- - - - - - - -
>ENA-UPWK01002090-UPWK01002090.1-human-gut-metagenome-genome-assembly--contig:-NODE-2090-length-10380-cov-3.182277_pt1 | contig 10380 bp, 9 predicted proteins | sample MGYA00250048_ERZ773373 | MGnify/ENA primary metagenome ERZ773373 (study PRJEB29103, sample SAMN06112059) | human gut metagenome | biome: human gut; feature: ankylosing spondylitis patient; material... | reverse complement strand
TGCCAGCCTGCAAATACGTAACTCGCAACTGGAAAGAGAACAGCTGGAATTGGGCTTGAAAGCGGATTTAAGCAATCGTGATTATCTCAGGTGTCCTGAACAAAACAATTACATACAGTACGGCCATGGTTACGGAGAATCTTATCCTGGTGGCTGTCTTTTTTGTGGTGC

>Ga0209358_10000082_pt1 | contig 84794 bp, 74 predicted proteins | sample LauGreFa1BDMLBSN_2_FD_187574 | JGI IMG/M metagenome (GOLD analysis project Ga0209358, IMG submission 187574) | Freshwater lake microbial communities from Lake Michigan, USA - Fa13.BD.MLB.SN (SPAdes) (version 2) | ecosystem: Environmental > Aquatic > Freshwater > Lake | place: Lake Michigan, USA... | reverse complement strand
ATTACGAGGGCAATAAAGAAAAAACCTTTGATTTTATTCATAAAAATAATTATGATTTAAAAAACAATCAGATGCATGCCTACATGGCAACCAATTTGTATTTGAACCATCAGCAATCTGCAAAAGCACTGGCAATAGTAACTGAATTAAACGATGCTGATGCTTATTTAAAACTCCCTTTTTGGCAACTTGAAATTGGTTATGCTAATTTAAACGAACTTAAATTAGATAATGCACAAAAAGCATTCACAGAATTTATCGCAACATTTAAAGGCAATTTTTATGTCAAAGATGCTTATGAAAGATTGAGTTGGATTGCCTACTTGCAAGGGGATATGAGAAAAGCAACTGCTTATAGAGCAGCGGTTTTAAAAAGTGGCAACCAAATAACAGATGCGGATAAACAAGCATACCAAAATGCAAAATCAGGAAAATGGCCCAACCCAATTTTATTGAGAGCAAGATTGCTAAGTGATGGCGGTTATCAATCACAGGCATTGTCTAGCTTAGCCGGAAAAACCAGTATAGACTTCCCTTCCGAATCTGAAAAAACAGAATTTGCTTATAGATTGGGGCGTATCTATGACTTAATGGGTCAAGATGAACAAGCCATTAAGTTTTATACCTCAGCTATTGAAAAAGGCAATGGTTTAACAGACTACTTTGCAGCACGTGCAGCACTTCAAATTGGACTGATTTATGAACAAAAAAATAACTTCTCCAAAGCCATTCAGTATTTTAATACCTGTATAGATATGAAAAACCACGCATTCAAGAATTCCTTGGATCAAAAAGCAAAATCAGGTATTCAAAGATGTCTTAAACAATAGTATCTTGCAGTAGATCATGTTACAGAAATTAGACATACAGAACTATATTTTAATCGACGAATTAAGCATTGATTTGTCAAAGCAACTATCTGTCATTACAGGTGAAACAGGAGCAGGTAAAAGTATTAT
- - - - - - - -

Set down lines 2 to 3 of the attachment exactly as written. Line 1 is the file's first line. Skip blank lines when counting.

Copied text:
TGCCAGCCTGCAAATACGTAACTCGCAACTGGAAAGAGAACAGCTGGAATTGGGCTTGAAAGCGGATTTAAGCAATCGTGATTATCTCAGGTGTCCTGAACAAAACAATTACATACAGTACGGCCATGGTTACGGAGAATCTTATCCTGGTGGCTGTCTTTTTTGTGGTGC

>Ga0209358_10000082_pt1 | contig 84794 bp, 74 predicted proteins | sample LauGreFa1BDMLBSN_2_FD_187574 | JGI IMG/M metagenome (GOLD analysis project Ga0209358, IMG submission 187574) | Freshwater lake microbial communities from Lake Michigan, USA - Fa13.BD.MLB.SN (SPAdes) (version 2) | ecosystem: Environmental > Aquatic > Freshwater > Lake | place: Lake Michigan, USA... | reverse complement strand